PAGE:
New infill approach helps older Edmonton neighbourhood maintain character: city
Watch above: The push for infill development in Edmonton is on, and one community is hoping to try something new without changing the character of what’s already there. Vinesh Pratap has more on what’s planned for the Prince Charles neighbourhood.
EDMONTON – The City of Edmonton hopes a new approach to infill, which is being tested out in a northwest Edmonton neighbourhood, will help maintain the character of some of the city’s older areas.
The Prince Charles neighbourhood, which is located south of Yellowhead Trail between 121 and 127 Streets, has already seen its share of infill development. But some residents have voiced concerns, saying the new homes are causing the mature neighbourhood to lose some of its original character.
“Right now they can build duplexes throughout the neighbourhood, which really isn’t becoming an attractive package for them, so they’re looking at other ways to do that and keep those character houses in place,” explained Ward 2 City Councillor Bev Esslinger.
On Wednesday, the city’s Executive Committee voted to move ahead with a pilot project that would allow for the development of garage or garden suites on any single detached home in the Prince Charles neighbourhood. Currently, the new approach to infill is only allowed on homes that sit on corner lots or border a park.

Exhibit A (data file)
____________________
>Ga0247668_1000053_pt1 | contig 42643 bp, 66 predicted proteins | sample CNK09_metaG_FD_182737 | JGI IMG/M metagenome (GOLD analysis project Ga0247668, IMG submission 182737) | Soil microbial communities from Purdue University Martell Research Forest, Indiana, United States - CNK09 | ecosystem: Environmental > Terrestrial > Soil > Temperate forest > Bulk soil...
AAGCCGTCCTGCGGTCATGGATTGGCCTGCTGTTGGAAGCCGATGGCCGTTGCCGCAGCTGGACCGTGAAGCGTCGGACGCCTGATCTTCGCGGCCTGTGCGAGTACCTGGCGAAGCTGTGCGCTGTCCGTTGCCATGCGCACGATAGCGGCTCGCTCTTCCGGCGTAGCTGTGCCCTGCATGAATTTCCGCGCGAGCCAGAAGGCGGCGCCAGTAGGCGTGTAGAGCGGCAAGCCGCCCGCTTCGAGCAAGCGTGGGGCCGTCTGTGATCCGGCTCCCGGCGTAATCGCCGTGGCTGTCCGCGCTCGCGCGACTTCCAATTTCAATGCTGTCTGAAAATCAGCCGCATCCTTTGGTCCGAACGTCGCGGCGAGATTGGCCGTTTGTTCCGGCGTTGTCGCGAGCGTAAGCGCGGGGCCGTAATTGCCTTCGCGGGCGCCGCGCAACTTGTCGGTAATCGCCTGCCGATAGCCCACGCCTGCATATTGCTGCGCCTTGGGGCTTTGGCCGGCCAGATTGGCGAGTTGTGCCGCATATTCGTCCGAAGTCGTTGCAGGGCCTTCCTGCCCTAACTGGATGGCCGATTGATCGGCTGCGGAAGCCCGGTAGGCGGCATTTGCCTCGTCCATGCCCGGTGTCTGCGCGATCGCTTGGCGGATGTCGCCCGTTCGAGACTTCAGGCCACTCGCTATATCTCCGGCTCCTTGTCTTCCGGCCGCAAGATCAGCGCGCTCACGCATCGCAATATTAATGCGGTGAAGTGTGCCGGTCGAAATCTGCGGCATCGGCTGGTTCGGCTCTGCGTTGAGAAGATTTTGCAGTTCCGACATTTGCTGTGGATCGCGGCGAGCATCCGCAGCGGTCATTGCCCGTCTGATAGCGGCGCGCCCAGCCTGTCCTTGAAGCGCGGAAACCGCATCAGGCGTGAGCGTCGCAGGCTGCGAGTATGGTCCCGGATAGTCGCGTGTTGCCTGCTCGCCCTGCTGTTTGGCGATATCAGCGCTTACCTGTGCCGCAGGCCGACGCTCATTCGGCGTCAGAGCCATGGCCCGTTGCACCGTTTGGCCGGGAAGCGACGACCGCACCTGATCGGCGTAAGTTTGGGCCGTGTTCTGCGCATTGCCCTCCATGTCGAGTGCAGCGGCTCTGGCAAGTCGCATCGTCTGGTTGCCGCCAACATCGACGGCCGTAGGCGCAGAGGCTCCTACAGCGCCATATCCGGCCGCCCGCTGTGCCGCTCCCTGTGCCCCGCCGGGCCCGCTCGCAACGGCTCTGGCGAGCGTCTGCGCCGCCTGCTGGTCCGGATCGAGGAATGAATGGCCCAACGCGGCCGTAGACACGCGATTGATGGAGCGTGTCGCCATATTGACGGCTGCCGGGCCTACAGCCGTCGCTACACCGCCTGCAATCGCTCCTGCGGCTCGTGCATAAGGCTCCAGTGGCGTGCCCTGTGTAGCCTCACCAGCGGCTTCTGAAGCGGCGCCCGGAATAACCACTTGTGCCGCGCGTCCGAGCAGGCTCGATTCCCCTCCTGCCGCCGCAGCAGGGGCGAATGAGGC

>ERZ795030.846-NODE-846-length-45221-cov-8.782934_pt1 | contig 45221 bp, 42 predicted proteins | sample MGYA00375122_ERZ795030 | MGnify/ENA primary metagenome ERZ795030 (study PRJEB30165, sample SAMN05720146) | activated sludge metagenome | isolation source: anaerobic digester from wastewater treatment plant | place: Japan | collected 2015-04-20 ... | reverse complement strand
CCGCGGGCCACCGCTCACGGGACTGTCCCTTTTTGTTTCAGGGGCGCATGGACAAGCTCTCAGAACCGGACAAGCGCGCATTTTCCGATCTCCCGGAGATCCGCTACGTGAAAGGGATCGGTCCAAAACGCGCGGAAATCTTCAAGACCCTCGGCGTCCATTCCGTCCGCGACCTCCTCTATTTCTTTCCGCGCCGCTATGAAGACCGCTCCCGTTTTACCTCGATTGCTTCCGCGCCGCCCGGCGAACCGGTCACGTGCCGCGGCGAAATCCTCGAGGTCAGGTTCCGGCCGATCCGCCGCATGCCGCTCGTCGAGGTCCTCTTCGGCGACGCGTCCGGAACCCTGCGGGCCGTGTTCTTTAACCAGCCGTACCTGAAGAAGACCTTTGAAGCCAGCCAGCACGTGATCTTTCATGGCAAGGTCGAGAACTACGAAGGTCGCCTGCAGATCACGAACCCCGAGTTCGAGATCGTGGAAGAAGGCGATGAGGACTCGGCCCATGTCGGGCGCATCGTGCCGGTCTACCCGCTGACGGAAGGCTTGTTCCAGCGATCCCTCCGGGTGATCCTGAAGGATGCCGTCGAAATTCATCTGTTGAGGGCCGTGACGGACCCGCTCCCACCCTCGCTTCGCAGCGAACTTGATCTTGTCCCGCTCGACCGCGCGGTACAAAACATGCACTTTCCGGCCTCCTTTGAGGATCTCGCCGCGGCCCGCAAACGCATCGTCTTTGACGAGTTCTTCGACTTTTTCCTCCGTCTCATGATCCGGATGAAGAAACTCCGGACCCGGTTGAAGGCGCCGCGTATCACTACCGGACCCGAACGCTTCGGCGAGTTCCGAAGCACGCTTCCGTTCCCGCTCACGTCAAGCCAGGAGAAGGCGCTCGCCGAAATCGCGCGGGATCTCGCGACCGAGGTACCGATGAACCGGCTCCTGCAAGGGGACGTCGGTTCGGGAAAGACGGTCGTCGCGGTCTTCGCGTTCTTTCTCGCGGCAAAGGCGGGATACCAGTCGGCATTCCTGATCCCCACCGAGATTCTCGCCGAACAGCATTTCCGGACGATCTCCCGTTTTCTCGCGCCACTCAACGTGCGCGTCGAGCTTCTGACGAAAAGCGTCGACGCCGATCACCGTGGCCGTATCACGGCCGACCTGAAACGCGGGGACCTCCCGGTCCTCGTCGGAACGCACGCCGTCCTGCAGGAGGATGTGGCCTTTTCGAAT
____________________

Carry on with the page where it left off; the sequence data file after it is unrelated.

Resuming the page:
“We’re really excited about looking at new options to bring infill that [allows residents] to keep the character of their neighbourhood,” said Esslinger. “It allows people to stay in their home longer, have an income suite.”
While there is still some opposition, Markus Fluker, who lives in Prince Charles, thinks it’s a great idea.
“It’s exactly what these neighbourhoods need to encourage revitalization, rejuvenation, density for the city and building up the core.”
However, Fluker believes the pilot project could have been approved earlier.
“It’s a few years too late. It could have been thought of or initiated quite some time ago.”
Mayor Don Iveson believes the pilot is exciting and could change the way Edmonton’s older neighbourhoods develop.
“It’s great that the neighbourhood has come forward, willing to be the guinea pig for this, actually,” he said.
“I think that if we have the opportunity to show that this can be successful, then that helps us move it along in other parts of the city.”
According to the 2012 Municipal Census, 1,323 people live in Prince Charles. Of those, 74 per cent live in single detached homes.
Under the current bylaws, only one garage suite has been in approved in the neighbourhood.
With files from Vinesh Pratap, Global News.
© Shaw Media, 2014